In November 2014, Israel thwarted an attempt to assassinate the then-Foreign Minister Avigdor Liberman. The cell that sought to kill Liberman was led by Ibrahim Salim Mahmoud Zir, a 37-year-old Hamas activist from one of the villages in the Bethlehem area. For this, Zir recruited his brother Ziad and Adnan Amin Mahmoud Zabih, another Hamas activist. The members of the cell considered plans for running their victim over or stabbing him (similar to the knife murder of Ari Fuld, which was committed at the Gush Etzion junction on September 15, 2018). However, exact intelligence information obtained by Israel stymied the attack. The freedom of operational action in the area facilitated their arrest. Intelligence information also led to the arrest of two Palestinian women who planned to commit a joint suicide bombing inside Israel. The main suspect in the incident was apprehended in her apartment in the Bethlehem area.
In November 2014, it was made public that the ISA, with the assistance of the IDF, discovered a Hamas terror cell, the members of which were trained abroad to commit various terror attacks – under the supervision of the Hamas office in Turkey. During investigations, more than 30 activists were arrested, and ammunition and materials for making explosives were confiscated. The members of the cell had planned shooting attacks, bombings, kidnappings, the infiltration of Israeli communities, and attacks on Jerusalem’s Teddy Football Stadium and the Jerusalem light railway. One of the leads that led to this discovery came from a resident of the Bethlehem district, who was interrogated and “removed” from there by the security forces. Also, in November 2011, ISA discovered a cell from the Bethlehem area that carried out shooting attacks, planted explosives, and threw Molotov cocktails. In 2018, six members of a cell from Bethlehem were arrested on suspicion of causing damage to the security fence bordering Jerusalem in the area of Har Homa.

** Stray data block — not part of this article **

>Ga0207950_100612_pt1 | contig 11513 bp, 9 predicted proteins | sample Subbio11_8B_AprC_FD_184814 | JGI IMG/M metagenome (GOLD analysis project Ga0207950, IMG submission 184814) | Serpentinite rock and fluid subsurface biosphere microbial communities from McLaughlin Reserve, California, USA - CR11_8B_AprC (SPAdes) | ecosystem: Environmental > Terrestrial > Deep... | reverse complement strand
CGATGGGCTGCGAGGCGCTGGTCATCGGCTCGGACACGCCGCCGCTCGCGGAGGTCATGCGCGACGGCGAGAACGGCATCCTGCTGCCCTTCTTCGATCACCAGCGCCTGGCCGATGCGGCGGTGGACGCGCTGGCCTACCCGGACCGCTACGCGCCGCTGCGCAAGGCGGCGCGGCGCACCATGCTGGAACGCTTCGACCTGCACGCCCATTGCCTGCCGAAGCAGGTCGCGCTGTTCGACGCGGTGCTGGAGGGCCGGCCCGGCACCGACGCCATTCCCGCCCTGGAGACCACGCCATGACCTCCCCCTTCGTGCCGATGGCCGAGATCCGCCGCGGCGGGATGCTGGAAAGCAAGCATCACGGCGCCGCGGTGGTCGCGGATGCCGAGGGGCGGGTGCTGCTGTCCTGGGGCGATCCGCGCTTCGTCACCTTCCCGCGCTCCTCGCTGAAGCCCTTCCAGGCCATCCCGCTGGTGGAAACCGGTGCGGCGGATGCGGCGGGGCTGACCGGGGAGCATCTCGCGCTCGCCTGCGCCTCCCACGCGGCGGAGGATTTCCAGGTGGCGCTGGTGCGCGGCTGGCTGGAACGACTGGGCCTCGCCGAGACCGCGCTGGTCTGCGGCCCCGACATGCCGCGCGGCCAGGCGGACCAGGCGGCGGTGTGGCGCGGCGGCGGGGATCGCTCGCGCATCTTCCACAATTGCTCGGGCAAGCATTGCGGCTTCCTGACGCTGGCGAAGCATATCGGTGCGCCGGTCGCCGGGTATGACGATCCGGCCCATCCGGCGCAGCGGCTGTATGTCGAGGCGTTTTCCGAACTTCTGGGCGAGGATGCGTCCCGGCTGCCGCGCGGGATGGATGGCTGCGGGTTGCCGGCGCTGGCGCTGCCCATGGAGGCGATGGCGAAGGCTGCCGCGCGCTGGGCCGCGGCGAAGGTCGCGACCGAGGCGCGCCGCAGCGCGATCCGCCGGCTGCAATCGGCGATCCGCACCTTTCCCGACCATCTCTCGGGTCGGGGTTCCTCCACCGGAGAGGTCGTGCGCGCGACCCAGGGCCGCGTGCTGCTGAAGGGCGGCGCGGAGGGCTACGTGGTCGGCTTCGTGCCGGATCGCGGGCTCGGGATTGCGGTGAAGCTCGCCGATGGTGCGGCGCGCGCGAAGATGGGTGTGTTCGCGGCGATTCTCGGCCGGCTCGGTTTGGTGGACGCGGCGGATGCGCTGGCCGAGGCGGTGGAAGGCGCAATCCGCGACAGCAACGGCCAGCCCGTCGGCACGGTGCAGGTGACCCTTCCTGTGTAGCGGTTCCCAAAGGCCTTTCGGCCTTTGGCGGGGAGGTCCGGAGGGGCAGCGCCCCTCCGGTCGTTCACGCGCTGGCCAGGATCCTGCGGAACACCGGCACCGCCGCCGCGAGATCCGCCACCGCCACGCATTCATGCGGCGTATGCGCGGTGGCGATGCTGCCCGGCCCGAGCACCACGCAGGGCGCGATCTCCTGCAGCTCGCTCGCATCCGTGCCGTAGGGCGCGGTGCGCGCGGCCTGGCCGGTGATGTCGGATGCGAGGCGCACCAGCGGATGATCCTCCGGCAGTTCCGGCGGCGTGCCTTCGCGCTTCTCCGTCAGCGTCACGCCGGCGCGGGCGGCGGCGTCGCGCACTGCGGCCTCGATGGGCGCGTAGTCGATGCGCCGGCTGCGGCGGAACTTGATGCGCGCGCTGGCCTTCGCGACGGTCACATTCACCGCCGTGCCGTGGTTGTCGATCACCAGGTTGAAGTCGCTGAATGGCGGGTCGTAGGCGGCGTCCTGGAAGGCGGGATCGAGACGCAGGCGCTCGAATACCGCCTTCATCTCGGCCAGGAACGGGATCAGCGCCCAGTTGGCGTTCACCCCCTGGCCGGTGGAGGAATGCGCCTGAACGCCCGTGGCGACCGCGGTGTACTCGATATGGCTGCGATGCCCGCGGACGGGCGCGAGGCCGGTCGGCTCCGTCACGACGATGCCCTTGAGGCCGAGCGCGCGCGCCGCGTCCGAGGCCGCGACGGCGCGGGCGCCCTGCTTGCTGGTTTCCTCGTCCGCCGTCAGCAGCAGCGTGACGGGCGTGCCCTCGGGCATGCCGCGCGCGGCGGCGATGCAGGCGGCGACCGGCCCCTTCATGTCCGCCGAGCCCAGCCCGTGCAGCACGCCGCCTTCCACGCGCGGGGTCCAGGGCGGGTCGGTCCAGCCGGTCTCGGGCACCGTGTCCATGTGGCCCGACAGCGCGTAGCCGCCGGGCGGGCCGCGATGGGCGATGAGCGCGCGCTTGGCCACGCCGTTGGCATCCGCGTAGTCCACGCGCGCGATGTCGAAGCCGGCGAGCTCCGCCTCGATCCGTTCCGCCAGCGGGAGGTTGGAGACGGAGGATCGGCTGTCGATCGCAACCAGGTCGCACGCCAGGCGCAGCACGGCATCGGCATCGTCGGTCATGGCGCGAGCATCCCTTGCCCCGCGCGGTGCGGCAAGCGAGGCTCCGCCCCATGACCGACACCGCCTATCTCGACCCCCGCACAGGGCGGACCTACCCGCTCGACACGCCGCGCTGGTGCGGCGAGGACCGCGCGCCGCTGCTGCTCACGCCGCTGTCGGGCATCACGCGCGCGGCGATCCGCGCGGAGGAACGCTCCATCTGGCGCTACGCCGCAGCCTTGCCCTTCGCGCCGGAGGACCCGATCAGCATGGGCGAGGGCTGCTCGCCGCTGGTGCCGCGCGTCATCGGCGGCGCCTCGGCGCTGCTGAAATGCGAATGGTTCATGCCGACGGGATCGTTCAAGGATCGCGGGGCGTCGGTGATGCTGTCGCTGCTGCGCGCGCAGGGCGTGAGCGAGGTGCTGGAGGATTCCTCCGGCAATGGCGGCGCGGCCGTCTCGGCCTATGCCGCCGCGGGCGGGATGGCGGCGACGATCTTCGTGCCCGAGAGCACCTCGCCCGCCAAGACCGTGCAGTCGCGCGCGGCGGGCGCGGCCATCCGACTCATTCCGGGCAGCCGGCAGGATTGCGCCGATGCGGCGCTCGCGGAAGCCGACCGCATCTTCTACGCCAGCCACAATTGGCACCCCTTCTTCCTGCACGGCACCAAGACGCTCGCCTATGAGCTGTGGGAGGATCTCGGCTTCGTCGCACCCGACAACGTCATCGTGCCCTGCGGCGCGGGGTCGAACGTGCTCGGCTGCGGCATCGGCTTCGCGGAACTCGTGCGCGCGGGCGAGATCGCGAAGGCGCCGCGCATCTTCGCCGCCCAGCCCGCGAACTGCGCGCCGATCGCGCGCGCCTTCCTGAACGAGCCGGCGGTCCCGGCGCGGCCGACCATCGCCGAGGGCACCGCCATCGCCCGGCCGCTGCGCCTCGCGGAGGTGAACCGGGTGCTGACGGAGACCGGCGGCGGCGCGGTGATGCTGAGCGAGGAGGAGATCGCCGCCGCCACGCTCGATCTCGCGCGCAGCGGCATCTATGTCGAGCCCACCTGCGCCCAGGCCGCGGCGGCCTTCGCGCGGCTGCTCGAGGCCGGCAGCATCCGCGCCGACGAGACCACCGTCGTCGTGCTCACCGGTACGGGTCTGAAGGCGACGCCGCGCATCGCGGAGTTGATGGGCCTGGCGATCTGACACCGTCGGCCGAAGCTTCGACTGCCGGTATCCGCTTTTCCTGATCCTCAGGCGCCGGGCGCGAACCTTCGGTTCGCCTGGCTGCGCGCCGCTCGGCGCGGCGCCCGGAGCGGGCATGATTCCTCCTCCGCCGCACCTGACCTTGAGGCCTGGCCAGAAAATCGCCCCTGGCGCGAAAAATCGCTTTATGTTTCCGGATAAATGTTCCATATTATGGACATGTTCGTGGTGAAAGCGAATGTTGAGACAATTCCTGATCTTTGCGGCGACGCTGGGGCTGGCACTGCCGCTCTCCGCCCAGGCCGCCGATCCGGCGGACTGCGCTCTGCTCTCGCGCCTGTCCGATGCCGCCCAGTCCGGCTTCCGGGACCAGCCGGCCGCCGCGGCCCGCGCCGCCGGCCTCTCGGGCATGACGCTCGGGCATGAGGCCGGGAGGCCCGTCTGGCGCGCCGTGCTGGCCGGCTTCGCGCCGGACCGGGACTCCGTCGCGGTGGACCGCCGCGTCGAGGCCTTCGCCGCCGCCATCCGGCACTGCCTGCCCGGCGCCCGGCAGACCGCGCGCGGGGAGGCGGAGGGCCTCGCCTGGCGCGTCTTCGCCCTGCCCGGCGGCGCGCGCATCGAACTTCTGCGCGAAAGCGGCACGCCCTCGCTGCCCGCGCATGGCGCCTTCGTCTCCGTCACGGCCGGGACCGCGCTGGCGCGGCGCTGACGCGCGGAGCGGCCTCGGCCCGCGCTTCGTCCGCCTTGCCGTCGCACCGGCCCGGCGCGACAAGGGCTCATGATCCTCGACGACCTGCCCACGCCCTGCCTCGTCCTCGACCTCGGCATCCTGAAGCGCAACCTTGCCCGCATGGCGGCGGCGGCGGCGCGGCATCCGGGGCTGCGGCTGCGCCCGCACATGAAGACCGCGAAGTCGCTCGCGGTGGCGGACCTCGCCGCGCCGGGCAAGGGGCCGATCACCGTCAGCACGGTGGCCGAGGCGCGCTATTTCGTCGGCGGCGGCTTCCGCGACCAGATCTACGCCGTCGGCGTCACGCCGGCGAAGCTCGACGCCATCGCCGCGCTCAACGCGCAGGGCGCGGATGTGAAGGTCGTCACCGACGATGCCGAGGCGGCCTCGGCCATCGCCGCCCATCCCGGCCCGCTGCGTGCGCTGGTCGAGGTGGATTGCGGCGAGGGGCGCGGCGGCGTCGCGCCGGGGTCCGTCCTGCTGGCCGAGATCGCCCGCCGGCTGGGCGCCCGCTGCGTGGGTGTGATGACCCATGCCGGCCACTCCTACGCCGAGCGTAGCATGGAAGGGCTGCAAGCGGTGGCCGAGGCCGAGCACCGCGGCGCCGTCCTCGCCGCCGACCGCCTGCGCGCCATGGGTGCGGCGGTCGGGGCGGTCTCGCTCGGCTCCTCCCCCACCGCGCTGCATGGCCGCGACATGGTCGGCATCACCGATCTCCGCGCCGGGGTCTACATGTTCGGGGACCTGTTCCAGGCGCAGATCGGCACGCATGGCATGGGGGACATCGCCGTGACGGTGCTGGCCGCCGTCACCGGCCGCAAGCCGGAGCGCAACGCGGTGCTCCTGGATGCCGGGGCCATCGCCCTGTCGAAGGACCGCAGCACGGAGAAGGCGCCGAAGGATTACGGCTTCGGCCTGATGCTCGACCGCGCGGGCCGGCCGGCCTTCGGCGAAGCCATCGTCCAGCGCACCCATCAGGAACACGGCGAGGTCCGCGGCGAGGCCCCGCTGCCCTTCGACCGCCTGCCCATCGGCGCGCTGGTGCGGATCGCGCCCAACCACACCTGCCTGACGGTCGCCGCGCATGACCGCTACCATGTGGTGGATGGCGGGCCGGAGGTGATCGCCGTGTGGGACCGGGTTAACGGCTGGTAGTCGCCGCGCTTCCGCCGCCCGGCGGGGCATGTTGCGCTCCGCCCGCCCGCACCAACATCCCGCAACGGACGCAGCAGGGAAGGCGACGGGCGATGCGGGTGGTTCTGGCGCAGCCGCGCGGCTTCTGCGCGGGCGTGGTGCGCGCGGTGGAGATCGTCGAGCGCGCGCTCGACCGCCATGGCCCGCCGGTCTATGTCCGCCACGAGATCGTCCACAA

Bethlehem’s proximity to Jerusalem facilitates terror organizations using the district as a base for operations, organizing, initiating, and launching attacks on Israel’s capital. It is very tempting because the conditions are very convenient for Hamas, Islamic Jihad, and other groups established in the refugee camps in the Bethlehem district, where the Palestinian Authority cannot do much to restrain them. However, even in the city of Bethlehem itself, there is a varying presence of terror organizations.